First Dates director takes on smaller screen with Cadbury Heroes mini-series

Cadbury: two-part series concludes with performance from Rhian
Cadbury: two-part series concludes with performance from Rhian

It is Bafta-winning director's first venture into advertising.

Cadbury Heroes has stepped away from the constraints of conventional TV advertising to create a YouTube mini-series, enlisting Bafta-winning First Dates director David Symmons to bring the concept to life. 

Created by VCCP, "Families reunited" seeks to reconcile family bonds through intensive sports training.

Released today (23 October), the final instalment of the two-part show follows truck-driving mum-of-four Rhian as she undertakes a crash course in figure-skating in an attempt to reconnect with her teenage son Harry. The tagline is: "The little things that bring us together." 

The work was created by Adam Sears and Ben Evans, and directed by Symmons through Curate Films. With credits including First Dates, First Dates Hotel and 24 Hours in A&E, this marks Symmons’ directorial debut in advertising.

"It was lovely to create something that could breathe a little bit – it didn’t have to be cut to time, so there are moments where I could hold on an emotional thought. It was exciting to take viewers on a journey without the restrictions of TV," Symmons said.

Taking inspiration from First Dates, which follows optimistic singletons as they are paired up with strangers in a restaurant, Symmons made a conscious decision not to talk directly with the people in the programme during filming so as not to compromise the integrity of the series.

He said: "We were very careful to make sure it was an honest journey for the families. As soon as people start having a main line of contact with a producer, the project loses its realism, so I wanted the experience to be a personal one." 

Also joining Symmons from the First Dates team is producer Rob Clifford, who has worked on shows including Hell’s Kitchen, Jo Frost: Extreme Parental Guidance and I’m a Celebrity… Get Me out of Here!.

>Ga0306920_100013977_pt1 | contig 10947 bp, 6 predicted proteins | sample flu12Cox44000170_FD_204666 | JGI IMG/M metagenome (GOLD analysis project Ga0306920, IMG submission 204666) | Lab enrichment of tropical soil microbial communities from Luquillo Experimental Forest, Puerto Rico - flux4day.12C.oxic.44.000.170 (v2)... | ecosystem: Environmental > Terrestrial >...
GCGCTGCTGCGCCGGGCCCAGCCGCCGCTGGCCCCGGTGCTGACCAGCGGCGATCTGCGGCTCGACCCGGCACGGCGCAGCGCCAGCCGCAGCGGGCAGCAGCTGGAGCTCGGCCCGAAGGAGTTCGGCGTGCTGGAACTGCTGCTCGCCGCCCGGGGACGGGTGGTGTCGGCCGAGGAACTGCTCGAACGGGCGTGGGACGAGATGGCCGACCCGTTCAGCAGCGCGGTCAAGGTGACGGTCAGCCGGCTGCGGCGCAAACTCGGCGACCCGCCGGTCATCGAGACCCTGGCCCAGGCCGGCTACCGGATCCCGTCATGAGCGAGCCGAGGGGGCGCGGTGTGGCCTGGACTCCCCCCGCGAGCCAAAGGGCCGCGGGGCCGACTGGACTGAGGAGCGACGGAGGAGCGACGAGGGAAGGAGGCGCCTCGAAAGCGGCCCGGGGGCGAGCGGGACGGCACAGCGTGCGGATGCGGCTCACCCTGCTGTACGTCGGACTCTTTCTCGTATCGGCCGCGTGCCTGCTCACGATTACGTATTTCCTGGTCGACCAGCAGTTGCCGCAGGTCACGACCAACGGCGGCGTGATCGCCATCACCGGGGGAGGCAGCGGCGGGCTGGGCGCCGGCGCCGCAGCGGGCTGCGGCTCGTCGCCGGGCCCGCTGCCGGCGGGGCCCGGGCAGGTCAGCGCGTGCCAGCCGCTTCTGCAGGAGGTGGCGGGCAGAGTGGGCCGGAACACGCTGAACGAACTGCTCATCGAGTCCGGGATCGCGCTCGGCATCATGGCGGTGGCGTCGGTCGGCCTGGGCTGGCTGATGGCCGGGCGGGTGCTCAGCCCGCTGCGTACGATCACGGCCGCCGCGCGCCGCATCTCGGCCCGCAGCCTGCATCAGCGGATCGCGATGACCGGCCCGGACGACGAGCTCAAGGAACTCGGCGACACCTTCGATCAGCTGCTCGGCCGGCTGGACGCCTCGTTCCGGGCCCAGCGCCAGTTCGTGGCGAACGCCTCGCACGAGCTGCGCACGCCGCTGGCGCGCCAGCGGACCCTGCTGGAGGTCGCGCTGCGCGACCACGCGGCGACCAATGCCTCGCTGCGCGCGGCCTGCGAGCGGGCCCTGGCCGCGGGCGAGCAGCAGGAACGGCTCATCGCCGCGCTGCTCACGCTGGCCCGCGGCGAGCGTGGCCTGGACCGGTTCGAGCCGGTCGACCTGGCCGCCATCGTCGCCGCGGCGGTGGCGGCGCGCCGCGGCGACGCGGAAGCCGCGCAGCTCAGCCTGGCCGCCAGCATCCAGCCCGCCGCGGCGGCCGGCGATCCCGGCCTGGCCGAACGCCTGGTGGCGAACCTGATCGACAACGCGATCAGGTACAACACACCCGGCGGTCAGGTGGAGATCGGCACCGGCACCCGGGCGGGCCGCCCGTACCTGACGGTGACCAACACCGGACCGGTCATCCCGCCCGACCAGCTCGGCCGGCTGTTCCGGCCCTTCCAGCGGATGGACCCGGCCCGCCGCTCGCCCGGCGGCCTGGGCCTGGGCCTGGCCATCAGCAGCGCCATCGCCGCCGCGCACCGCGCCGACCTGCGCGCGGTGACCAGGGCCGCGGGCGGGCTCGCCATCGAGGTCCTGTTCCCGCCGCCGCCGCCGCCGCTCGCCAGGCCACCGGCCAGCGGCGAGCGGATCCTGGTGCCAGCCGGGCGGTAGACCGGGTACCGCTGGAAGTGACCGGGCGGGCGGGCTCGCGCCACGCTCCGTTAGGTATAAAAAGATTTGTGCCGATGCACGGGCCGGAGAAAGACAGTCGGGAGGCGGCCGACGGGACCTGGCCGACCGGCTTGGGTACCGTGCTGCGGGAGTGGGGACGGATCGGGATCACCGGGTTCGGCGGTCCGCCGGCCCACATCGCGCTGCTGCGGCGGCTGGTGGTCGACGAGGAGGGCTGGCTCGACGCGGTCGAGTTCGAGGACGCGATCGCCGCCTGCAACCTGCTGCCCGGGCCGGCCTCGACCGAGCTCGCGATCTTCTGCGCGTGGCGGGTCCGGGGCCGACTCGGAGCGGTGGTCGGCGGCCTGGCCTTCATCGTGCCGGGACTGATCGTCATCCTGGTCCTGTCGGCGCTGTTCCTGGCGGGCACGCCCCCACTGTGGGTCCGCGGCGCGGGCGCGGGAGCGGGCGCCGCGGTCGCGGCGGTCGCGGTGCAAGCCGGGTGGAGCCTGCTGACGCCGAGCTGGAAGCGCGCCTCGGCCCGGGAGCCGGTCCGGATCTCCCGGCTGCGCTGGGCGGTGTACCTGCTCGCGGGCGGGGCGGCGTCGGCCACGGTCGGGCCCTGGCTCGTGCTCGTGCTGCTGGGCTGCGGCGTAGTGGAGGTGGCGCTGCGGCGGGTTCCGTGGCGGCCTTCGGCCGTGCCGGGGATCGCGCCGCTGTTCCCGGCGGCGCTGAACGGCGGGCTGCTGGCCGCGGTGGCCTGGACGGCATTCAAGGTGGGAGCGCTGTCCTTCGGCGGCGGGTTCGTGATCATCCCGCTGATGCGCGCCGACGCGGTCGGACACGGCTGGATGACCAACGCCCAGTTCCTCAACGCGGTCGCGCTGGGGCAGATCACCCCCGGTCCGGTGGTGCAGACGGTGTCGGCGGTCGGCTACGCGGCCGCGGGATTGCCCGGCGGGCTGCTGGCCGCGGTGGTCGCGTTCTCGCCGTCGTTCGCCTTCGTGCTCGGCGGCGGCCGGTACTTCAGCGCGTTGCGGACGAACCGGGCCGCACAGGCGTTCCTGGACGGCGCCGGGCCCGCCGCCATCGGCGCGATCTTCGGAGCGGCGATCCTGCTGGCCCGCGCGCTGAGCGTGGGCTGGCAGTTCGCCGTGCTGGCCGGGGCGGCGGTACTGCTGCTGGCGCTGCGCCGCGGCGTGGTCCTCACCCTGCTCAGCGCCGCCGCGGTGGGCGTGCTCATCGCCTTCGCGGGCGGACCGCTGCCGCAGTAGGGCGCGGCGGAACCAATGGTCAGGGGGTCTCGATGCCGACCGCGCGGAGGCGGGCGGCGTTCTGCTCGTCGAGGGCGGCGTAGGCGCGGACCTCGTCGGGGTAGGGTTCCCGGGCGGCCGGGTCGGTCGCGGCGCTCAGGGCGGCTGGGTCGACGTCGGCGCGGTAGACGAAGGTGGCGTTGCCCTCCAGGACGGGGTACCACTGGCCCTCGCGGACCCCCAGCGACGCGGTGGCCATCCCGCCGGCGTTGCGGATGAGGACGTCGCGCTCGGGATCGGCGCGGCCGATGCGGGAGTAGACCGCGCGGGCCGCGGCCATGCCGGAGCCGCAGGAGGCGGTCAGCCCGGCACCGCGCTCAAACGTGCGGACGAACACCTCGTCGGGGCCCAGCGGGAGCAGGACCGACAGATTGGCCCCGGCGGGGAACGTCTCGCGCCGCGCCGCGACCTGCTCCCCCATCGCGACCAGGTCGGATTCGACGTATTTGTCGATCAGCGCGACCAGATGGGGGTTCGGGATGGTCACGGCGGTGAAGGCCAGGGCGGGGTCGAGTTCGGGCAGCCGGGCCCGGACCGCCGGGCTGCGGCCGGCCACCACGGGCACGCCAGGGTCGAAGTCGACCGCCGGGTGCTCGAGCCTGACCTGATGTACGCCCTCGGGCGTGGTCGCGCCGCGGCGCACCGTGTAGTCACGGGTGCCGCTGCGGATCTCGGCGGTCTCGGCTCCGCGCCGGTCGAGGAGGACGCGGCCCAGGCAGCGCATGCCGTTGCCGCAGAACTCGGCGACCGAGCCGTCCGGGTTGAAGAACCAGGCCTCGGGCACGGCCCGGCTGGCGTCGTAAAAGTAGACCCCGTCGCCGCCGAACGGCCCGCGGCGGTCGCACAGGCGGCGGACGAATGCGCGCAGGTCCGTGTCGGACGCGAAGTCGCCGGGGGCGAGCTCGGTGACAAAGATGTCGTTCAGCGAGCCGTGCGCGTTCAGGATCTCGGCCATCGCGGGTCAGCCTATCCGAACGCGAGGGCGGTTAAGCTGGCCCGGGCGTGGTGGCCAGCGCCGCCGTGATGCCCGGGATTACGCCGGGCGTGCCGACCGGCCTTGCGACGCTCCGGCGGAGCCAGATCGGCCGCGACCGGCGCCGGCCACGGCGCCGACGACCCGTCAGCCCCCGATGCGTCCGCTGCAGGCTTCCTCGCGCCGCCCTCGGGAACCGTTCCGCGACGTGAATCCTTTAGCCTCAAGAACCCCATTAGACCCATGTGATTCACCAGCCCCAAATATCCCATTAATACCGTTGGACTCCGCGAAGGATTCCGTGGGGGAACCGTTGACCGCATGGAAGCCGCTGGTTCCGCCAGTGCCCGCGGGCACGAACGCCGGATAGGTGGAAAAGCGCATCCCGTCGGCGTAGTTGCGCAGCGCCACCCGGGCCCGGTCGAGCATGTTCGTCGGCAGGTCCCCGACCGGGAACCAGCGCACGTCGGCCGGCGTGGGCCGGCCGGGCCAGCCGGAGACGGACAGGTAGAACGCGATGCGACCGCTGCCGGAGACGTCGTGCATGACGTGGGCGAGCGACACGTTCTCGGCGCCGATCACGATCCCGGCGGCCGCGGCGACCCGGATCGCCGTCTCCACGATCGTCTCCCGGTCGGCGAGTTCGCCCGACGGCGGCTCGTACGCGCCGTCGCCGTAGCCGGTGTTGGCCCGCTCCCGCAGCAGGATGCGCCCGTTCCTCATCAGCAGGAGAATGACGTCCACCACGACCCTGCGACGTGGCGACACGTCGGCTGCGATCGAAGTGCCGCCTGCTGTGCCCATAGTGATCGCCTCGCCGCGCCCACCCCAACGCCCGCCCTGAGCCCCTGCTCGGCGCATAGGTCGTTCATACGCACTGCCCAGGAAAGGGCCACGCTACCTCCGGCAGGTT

"'Families reunited' is very similar to First Dates in that if you don't get the casting right, everything falls apart. With First Dates, if you don’t get that element right it’s just two people having dinner," Clifford said.

"I'd never done anything with an ad agency before. I don't understand the world, so it was an exciting experience for me."

As children grow up, research from Cadbury Heroes found that more than half (55%) of parents feel disconnected from them – a figure largely attributed to a lack of common interests between generations.

Clifford continued: "I believed in the concept. There are families where that disconnect exists and I felt that this was a genuine way of reconnecting these families."

Episode one saw personal trainer Heru as he struggled through a crash course in biking in an effort to reconnect with his son Jaidon.

The video has gained 112,000 views on Cadbury's YouTube channel since its release two weeks ago.

With almost two decades of production experience in television, Clifford claimed that "the old broadcast linear model of sitting down and watching The One Show is over".

Earlier this year, data from Ofcom’s Media Nations report found that 39% of households in the UK have signed up to one of the TV streaming platforms, a 19% rise from the year before.

YouTube viewing, on the other hand, was up six minutes to 34 minutes per day, pushing average viewing to 64 minutes among young people.

"Social media is the future," Jonny Parker, creative director at VCCP, added. "We often put things on YouTube and social channels, but never as exclusively as this. As TV audiences decline, we need to find new ways to interact with our audience. People are watching more content online, so this was a perfect opportunity for us to dip our toe into this new world that we know very little about."

Carbury is not the only brand to launch a YouTube mini-series in recent months. While Paddy Power celebrated the Rugby World Cup with a "Japanese-inspired" series, Lego continued its global "Rebuild the world" campaign with a series highlighting the brand’s influence on celebrities across music, sports and fashion.

Parker said that although the project had an "average budget" capable of funding two or three 30-second TV spots, the agency opted to create long-form, original content instead – a concept that was quickly embraced by Cadbury.

Alec Campbell, account director at VCCP, also hailed the concept for the "tremendous wealth" of footage the brand had at its disposal to promote the show. With this in mind, multiple cut-downs were created – some funny, some more emotional –  in order to target a range of audiences.

Moving forward, Clifford revealed plans to renew "Families reunited" for a second series, with the possibility of streaming future episodes on Netflix or Amazon Prime.

However, Parker admitted that he would like to raise the stakes for Cadbury, toying with the notion of creating "feature films" for the brand in the not-too-distant future.

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